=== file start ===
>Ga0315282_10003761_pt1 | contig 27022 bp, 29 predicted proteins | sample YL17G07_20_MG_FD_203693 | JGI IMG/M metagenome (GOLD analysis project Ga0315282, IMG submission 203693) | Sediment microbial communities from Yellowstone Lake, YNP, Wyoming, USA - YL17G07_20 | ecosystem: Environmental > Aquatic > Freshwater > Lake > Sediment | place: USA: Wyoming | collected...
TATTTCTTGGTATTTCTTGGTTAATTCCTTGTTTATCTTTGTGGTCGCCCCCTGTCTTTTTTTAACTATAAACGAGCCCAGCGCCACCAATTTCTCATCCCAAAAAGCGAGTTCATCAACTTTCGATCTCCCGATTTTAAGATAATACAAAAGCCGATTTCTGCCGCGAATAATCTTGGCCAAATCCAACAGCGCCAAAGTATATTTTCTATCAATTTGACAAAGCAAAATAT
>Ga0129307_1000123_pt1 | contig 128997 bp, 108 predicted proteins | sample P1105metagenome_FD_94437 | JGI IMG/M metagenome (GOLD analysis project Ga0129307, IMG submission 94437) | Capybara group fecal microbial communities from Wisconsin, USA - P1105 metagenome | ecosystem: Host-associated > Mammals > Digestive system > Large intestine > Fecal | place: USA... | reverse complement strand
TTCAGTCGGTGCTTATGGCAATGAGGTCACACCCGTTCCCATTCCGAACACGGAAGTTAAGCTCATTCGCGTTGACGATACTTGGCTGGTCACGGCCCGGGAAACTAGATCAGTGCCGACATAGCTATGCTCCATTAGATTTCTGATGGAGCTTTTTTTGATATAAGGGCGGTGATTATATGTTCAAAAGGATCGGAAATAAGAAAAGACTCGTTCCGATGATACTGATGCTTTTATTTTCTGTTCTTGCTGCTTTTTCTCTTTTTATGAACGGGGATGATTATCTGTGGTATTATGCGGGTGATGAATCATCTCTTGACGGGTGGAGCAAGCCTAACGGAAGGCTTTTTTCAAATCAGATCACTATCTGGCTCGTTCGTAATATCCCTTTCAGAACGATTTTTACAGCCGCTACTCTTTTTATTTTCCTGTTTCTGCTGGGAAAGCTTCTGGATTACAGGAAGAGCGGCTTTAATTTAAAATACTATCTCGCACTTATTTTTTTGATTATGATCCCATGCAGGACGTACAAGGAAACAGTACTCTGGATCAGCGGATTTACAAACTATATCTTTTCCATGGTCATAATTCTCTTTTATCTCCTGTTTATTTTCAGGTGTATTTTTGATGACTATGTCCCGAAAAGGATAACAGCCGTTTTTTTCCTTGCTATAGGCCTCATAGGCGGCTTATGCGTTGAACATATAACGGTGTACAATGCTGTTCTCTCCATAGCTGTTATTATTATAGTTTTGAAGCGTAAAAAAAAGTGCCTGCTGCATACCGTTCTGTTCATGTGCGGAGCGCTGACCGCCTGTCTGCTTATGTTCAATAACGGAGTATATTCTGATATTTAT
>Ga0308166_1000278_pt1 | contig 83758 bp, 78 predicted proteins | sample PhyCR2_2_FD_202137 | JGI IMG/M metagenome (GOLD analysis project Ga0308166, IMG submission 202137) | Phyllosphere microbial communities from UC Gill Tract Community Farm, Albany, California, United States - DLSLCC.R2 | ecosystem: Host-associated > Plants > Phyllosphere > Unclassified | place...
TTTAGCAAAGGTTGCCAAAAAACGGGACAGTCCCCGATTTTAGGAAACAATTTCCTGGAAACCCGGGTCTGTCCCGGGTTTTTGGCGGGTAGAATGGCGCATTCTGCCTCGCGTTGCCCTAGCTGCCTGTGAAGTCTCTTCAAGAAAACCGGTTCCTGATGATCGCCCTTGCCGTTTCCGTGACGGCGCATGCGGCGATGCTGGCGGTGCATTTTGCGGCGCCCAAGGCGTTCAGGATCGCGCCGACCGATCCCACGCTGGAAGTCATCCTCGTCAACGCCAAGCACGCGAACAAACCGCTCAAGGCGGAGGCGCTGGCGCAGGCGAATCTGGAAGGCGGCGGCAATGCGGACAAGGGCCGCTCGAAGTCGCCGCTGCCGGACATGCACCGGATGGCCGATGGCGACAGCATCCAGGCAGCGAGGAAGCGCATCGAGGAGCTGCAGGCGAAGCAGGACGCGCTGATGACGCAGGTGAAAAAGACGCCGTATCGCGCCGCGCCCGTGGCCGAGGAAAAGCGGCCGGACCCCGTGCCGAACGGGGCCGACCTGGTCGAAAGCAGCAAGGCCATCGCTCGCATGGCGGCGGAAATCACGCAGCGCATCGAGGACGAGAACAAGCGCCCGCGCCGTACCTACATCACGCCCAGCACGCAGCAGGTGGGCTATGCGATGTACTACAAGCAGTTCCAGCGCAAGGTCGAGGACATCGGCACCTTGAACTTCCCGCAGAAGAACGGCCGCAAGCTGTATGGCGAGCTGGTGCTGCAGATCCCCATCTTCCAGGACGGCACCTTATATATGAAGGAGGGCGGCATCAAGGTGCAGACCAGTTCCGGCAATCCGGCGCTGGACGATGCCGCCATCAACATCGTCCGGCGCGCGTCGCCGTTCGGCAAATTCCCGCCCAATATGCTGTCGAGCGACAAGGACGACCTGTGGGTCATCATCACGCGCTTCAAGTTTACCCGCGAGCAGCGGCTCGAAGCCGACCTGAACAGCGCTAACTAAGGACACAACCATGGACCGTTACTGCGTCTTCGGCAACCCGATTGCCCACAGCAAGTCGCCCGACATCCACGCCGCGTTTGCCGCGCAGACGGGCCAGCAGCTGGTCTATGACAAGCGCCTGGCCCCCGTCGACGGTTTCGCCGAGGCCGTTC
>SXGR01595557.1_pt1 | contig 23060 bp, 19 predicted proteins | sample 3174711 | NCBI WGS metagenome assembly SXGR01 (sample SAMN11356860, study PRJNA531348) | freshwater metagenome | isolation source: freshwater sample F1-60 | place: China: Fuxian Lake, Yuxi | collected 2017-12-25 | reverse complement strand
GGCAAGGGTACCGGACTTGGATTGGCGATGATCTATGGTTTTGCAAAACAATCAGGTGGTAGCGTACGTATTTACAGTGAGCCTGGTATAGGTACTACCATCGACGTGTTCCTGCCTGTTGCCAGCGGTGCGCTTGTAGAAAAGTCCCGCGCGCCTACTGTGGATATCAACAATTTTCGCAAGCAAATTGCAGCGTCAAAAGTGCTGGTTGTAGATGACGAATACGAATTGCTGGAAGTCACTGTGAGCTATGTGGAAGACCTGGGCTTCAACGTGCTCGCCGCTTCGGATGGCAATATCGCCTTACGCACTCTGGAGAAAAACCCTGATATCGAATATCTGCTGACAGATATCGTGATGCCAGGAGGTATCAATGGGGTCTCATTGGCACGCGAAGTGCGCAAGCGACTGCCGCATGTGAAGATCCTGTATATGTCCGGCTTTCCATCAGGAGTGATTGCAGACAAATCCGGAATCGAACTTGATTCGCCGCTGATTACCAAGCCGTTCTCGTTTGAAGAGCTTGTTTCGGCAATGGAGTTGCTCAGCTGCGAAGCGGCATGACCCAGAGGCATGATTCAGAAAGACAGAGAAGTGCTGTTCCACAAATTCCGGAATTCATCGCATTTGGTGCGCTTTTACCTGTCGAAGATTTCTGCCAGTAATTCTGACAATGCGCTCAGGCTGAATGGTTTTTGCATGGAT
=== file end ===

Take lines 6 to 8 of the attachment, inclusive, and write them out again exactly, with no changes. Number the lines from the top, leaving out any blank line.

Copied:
TTTAGCAAAGGTTGCCAAAAAACGGGACAGTCCCCGATTTTAGGAAACAATTTCCTGGAAACCCGGGTCTGTCCCGGGTTTTTGGCGGGTAGAATGGCGCATTCTGCCTCGCGTTGCCCTAGCTGCCTGTGAAGTCTCTTCAAGAAAACCGGTTCCTGATGATCGCCCTTGCCGTTTCCGTGACGGCGCATGCGGCGATGCTGGCGGTGCATTTTGCGGCGCCCAAGGCGTTCAGGATCGCGCCGACCGATCCCACGCTGGAAGTCATCCTCGTCAACGCCAAGCACGCGAACAAACCGCTCAAGGCGGAGGCGCTGGCGCAGGCGAATCTGGAAGGCGGCGGCAATGCGGACAAGGGCCGCTCGAAGTCGCCGCTGCCGGACATGCACCGGATGGCCGATGGCGACAGCATCCAGGCAGCGAGGAAGCGCATCGAGGAGCTGCAGGCGAAGCAGGACGCGCTGATGACGCAGGTGAAAAAGACGCCGTATCGCGCCGCGCCCGTGGCCGAGGAAAAGCGGCCGGACCCCGTGCCGAACGGGGCCGACCTGGTCGAAAGCAGCAAGGCCATCGCTCGCATGGCGGCGGAAATCACGCAGCGCATCGAGGACGAGAACAAGCGCCCGCGCCGTACCTACATCACGCCCAGCACGCAGCAGGTGGGCTATGCGATGTACTACAAGCAGTTCCAGCGCAAGGTCGAGGACATCGGCACCTTGAACTTCCCGCAGAAGAACGGCCGCAAGCTGTATGGCGAGCTGGTGCTGCAGATCCCCATCTTCCAGGACGGCACCTTATATATGAAGGAGGGCGGCATCAAGGTGCAGACCAGTTCCGGCAATCCGGCGCTGGACGATGCCGCCATCAACATCGTCCGGCGCGCGTCGCCGTTCGGCAAATTCCCGCCCAATATGCTGTCGAGCGACAAGGACGACCTGTGGGTCATCATCACGCGCTTCAAGTTTACCCGCGAGCAGCGGCTCGAAGCCGACCTGAACAGCGCTAACTAAGGACACAACCATGGACCGTTACTGCGTCTTCGGCAACCCGATTGCCCACAGCAAGTCGCCCGACATCCACGCCGCGTTTGCCGCGCAGACGGGCCAGCAGCTGGTCTATGACAAGCGCCTGGCCCCCGTCGACGGTTTCGCCGAGGCCGTTC
>SXGR01595557.1_pt1 | contig 23060 bp, 19 predicted proteins | sample 3174711 | NCBI WGS metagenome assembly SXGR01 (sample SAMN11356860, study PRJNA531348) | freshwater metagenome | isolation source: freshwater sample F1-60 | place: China: Fuxian Lake, Yuxi | collected 2017-12-25 | reverse complement strand
GGCAAGGGTACCGGACTTGGATTGGCGATGATCTATGGTTTTGCAAAACAATCAGGTGGTAGCGTACGTATTTACAGTGAGCCTGGTATAGGTACTACCATCGACGTGTTCCTGCCTGTTGCCAGCGGTGCGCTTGTAGAAAAGTCCCGCGCGCCTACTGTGGATATCAACAATTTTCGCAAGCAAATTGCAGCGTCAAAAGTGCTGGTTGTAGATGACGAATACGAATTGCTGGAAGTCACTGTGAGCTATGTGGAAGACCTGGGCTTCAACGTGCTCGCCGCTTCGGATGGCAATATCGCCTTACGCACTCTGGAGAAAAACCCTGATATCGAATATCTGCTGACAGATATCGTGATGCCAGGAGGTATCAATGGGGTCTCATTGGCACGCGAAGTGCGCAAGCGACTGCCGCATGTGAAGATCCTGTATATGTCCGGCTTTCCATCAGGAGTGATTGCAGACAAATCCGGAATCGAACTTGATTCGCCGCTGATTACCAAGCCGTTCTCGTTTGAAGAGCTTGTTTCGGCAATGGAGTTGCTCAGCTGCGAAGCGGCATGACCCAGAGGCATGATTCAGAAAGACAGAGAAGTGCTGTTCCACAAATTCCGGAATTCATCGCATTTGGTGCGCTTTTACCTGTCGAAGATTTCTGCCAGTAATTCTGACAATGCGCTCAGGCTGAATGGTTTTTGCATGGAT